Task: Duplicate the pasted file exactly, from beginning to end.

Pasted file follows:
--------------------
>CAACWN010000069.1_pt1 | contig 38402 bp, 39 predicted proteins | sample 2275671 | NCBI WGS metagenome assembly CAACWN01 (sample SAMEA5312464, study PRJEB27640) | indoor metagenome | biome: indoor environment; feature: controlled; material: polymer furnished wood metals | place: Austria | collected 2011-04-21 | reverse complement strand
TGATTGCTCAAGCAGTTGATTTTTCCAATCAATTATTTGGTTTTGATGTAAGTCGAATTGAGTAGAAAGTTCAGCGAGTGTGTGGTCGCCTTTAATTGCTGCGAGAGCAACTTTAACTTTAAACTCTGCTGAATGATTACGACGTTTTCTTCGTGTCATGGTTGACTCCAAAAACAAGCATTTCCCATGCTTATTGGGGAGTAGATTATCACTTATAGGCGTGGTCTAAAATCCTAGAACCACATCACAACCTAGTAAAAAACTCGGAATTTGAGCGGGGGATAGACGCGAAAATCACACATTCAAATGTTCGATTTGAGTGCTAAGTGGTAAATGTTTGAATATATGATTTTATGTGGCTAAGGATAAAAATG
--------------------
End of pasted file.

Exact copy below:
>CAACWN010000069.1_pt1 | contig 38402 bp, 39 predicted proteins | sample 2275671 | NCBI WGS metagenome assembly CAACWN01 (sample SAMEA5312464, study PRJEB27640) | indoor metagenome | biome: indoor environment; feature: controlled; material: polymer furnished wood metals | place: Austria | collected 2011-04-21 | reverse complement strand
TGATTGCTCAAGCAGTTGATTTTTCCAATCAATTATTTGGTTTTGATGTAAGTCGAATTGAGTAGAAAGTTCAGCGAGTGTGTGGTCGCCTTTAATTGCTGCGAGAGCAACTTTAACTTTAAACTCTGCTGAATGATTACGACGTTTTCTTCGTGTCATGGTTGACTCCAAAAACAAGCATTTCCCATGCTTATTGGGGAGTAGATTATCACTTATAGGCGTGGTCTAAAATCCTAGAACCACATCACAACCTAGTAAAAAACTCGGAATTTGAGCGGGGGATAGACGCGAAAATCACACATTCAAATGTTCGATTTGAGTGCTAAGTGGTAAATGTTTGAATATATGATTTTATGTGGCTAAGGATAAAAATG